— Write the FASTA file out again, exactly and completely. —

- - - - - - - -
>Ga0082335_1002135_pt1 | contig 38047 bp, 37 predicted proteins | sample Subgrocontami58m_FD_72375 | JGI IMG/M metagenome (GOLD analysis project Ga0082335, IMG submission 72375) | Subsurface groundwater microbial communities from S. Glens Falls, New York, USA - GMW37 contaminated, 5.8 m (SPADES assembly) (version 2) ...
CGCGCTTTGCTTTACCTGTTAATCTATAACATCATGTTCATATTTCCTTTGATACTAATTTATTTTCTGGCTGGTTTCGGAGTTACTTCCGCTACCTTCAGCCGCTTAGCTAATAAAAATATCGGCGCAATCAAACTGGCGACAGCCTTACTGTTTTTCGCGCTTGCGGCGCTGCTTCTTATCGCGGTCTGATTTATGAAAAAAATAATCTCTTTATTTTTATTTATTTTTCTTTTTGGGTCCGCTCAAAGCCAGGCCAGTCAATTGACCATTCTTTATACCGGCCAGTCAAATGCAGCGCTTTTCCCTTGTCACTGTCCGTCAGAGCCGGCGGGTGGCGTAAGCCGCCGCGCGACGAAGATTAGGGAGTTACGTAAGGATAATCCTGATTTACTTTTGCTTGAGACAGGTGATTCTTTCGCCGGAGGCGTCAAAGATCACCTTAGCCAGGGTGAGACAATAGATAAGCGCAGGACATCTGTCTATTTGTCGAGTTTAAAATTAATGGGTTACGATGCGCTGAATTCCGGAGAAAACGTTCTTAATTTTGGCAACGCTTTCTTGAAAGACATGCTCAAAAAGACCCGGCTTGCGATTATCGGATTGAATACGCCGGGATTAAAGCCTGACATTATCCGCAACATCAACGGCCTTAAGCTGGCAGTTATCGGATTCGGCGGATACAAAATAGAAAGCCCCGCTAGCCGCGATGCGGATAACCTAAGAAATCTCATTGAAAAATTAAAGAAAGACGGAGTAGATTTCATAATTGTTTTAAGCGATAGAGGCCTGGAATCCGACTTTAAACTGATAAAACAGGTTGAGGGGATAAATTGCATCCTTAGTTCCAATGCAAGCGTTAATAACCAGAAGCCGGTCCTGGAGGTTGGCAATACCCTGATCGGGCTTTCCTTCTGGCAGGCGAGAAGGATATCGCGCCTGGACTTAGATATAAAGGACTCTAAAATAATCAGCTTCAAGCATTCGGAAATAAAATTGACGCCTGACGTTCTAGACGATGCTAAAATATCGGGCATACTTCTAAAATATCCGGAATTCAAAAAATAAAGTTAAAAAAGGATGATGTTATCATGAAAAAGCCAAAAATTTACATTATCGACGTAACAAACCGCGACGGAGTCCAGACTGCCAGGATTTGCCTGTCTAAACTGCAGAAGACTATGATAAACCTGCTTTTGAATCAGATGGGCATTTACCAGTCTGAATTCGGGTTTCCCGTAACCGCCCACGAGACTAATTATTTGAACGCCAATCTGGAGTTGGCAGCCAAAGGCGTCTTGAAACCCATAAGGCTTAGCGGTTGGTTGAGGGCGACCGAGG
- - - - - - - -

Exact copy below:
>Ga0082335_1002135_pt1 | contig 38047 bp, 37 predicted proteins | sample Subgrocontami58m_FD_72375 | JGI IMG/M metagenome (GOLD analysis project Ga0082335, IMG submission 72375) | Subsurface groundwater microbial communities from S. Glens Falls, New York, USA - GMW37 contaminated, 5.8 m (SPADES assembly) (version 2) ...
CGCGCTTTGCTTTACCTGTTAATCTATAACATCATGTTCATATTTCCTTTGATACTAATTTATTTTCTGGCTGGTTTCGGAGTTACTTCCGCTACCTTCAGCCGCTTAGCTAATAAAAATATCGGCGCAATCAAACTGGCGACAGCCTTACTGTTTTTCGCGCTTGCGGCGCTGCTTCTTATCGCGGTCTGATTTATGAAAAAAATAATCTCTTTATTTTTATTTATTTTTCTTTTTGGGTCCGCTCAAAGCCAGGCCAGTCAATTGACCATTCTTTATACCGGCCAGTCAAATGCAGCGCTTTTCCCTTGTCACTGTCCGTCAGAGCCGGCGGGTGGCGTAAGCCGCCGCGCGACGAAGATTAGGGAGTTACGTAAGGATAATCCTGATTTACTTTTGCTTGAGACAGGTGATTCTTTCGCCGGAGGCGTCAAAGATCACCTTAGCCAGGGTGAGACAATAGATAAGCGCAGGACATCTGTCTATTTGTCGAGTTTAAAATTAATGGGTTACGATGCGCTGAATTCCGGAGAAAACGTTCTTAATTTTGGCAACGCTTTCTTGAAAGACATGCTCAAAAAGACCCGGCTTGCGATTATCGGATTGAATACGCCGGGATTAAAGCCTGACATTATCCGCAACATCAACGGCCTTAAGCTGGCAGTTATCGGATTCGGCGGATACAAAATAGAAAGCCCCGCTAGCCGCGATGCGGATAACCTAAGAAATCTCATTGAAAAATTAAAGAAAGACGGAGTAGATTTCATAATTGTTTTAAGCGATAGAGGCCTGGAATCCGACTTTAAACTGATAAAACAGGTTGAGGGGATAAATTGCATCCTTAGTTCCAATGCAAGCGTTAATAACCAGAAGCCGGTCCTGGAGGTTGGCAATACCCTGATCGGGCTTTCCTTCTGGCAGGCGAGAAGGATATCGCGCCTGGACTTAGATATAAAGGACTCTAAAATAATCAGCTTCAAGCATTCGGAAATAAAATTGACGCCTGACGTTCTAGACGATGCTAAAATATCGGGCATACTTCTAAAATATCCGGAATTCAAAAAATAAAGTTAAAAAAGGATGATGTTATCATGAAAAAGCCAAAAATTTACATTATCGACGTAACAAACCGCGACGGAGTCCAGACTGCCAGGATTTGCCTGTCTAAACTGCAGAAGACTATGATAAACCTGCTTTTGAATCAGATGGGCATTTACCAGTCTGAATTCGGGTTTCCCGTAACCGCCCACGAGACTAATTATTTGAACGCCAATCTGGAGTTGGCAGCCAAAGGCGTCTTGAAACCCATAAGGCTTAGCGGTTGGTTGAGGGCGACCGAGG